Nancy Cohen: Hackensack Dreaming at Agnes Varis Art Center

Walking into a Nancy Cohen installation is to be immersed in a riotous array of sensations. Texture, color, and light are her elements, her inspiration, the innumerable forms of nature altered by time, but in their imperfections, possessing the spirit and expression of their history.

“Hackensack Dreaming”, 2014-2016, glass, handmade paper, wire, rubber

This exhibition was inspired by the unlikely landscape of the Mill Creek Marsh, a polluted wetlands section of the Hackensack River squeezed between the New Jersey Highway and Secaucus’s outlet malls, Cohen and a friend had seen from the highway. “The malls, and the skyline of New York form the background for experiencing this isolated puddle of the organic in a deluge of the human-made” she remembers.

Yet Cohen found this Meadowlands marsh a deeply primal experience, igniting a fervor of compelling and exciting interpretations of what that damaged landscape, the remnants of a former cedar forest, had experienced over centuries.

detail “Hackensack Dreaming”, 2014-2016, glass, handmade paper, wire, rubber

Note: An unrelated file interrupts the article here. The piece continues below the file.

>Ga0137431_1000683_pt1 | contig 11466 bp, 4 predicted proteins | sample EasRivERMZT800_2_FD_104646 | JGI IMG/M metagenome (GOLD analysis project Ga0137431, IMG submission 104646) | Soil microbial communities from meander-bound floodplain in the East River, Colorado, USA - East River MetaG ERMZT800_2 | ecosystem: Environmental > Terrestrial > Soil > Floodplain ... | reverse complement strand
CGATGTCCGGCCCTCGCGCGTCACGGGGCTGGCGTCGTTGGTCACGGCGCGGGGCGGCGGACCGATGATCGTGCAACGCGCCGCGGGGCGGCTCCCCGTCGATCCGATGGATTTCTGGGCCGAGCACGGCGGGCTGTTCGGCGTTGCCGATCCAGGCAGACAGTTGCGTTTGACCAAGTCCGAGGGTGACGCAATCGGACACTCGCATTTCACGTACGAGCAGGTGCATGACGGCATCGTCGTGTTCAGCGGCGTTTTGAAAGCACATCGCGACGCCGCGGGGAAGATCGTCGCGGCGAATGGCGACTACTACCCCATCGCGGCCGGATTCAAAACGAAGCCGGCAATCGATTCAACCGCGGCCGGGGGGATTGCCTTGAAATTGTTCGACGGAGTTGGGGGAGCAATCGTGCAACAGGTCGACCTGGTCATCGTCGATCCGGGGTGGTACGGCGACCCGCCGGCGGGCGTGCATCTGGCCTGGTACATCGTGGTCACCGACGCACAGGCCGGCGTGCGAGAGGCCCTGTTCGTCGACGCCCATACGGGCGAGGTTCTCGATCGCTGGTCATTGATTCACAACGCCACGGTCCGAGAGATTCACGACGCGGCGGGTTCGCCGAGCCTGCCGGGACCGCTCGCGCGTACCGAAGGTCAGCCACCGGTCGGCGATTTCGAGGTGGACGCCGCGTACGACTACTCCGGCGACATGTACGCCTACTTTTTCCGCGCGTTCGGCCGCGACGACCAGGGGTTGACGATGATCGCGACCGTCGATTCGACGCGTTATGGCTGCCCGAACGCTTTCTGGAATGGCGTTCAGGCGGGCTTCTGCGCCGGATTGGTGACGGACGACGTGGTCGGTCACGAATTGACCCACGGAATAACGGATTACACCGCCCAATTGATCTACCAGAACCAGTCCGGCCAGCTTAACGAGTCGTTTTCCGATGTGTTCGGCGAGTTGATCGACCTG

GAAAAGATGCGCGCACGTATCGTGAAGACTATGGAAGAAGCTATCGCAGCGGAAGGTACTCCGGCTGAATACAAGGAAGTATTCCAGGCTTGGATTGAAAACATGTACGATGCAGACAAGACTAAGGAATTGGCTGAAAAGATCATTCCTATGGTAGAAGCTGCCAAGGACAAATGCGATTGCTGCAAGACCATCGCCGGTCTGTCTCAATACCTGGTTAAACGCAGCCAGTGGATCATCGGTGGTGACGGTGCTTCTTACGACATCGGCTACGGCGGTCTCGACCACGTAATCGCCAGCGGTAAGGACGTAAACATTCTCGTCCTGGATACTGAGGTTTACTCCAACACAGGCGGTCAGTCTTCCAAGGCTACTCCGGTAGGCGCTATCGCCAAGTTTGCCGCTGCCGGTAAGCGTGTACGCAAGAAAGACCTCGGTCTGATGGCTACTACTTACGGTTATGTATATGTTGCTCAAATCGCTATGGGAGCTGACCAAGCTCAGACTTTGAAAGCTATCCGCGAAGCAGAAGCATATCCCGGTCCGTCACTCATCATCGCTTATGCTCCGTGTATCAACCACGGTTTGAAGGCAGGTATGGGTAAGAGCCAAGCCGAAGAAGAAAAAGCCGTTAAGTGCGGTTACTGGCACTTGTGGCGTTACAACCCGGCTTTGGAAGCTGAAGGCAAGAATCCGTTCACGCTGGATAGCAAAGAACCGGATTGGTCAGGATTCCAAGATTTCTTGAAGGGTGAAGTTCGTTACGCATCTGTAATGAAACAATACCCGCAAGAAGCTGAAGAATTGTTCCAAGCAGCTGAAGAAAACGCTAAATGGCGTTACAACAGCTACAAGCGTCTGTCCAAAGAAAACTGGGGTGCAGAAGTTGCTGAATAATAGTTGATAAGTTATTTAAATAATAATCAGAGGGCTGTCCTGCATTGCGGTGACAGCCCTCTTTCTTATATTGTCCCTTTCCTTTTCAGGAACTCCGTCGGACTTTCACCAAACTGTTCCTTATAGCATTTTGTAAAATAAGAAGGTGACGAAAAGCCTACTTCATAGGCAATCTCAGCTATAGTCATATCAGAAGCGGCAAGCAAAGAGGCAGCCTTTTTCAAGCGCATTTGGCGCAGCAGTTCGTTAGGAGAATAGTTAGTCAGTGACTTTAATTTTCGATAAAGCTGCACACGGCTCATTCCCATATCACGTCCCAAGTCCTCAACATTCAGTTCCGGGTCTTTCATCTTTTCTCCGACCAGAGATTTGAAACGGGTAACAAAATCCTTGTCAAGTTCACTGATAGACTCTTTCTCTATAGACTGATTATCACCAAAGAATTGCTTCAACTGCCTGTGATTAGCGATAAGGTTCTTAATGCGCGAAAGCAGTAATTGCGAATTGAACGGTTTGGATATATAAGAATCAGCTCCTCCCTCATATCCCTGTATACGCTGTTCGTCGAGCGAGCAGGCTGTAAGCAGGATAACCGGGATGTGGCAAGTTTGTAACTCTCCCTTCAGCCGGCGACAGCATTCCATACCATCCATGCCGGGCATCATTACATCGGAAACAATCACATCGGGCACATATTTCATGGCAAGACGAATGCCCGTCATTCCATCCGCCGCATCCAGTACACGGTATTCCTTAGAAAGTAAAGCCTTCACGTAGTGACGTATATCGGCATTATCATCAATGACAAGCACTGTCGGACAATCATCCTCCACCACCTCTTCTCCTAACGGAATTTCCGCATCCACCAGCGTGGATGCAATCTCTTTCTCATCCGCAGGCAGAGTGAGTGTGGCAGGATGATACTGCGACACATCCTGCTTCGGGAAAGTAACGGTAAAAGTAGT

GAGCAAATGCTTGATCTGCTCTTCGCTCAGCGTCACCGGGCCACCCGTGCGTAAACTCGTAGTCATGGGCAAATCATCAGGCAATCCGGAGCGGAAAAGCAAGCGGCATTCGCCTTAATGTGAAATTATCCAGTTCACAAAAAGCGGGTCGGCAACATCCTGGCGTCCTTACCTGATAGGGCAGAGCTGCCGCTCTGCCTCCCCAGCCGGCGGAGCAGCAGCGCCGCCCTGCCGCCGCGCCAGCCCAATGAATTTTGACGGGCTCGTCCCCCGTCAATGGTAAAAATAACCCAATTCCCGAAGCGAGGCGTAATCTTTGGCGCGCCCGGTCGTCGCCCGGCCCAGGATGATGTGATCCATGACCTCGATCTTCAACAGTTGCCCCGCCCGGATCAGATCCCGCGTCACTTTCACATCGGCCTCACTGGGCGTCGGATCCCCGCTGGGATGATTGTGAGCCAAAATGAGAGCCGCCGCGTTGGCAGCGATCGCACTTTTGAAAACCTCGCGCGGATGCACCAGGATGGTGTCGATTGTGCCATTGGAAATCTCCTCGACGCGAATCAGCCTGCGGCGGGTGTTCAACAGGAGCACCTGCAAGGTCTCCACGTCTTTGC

“A few steps from the shopping center parking lot we entered a quiet space where pools of flat still water gave way to the tops of wooden tree stumps that seemed to break free from thin sheets of ice while simultaneously appearing to encapsulate them as they ruptured the surface of the pale blue water. The stumps forms are inexplicable, magical, sculptural. They seem to embody fragility, perseverance and a caught moment. Conceptual ideas I have been moving around in my work for years were suddenly presented to me besides the New Jersey Turnpike”

“Hackensack Dreaming”, 2014-2016, glass, handmade paper, wire, rubber
“Hackensack Dreaming”, 2014-2016, glass, handmade paper, wire, rubber

Hackensack Dreaming is a site specific, room-sized, glass, rubber, metal, and handmade paper installation, with passages to walk through, and floor and wall coverings encrusted with thought provoking delights.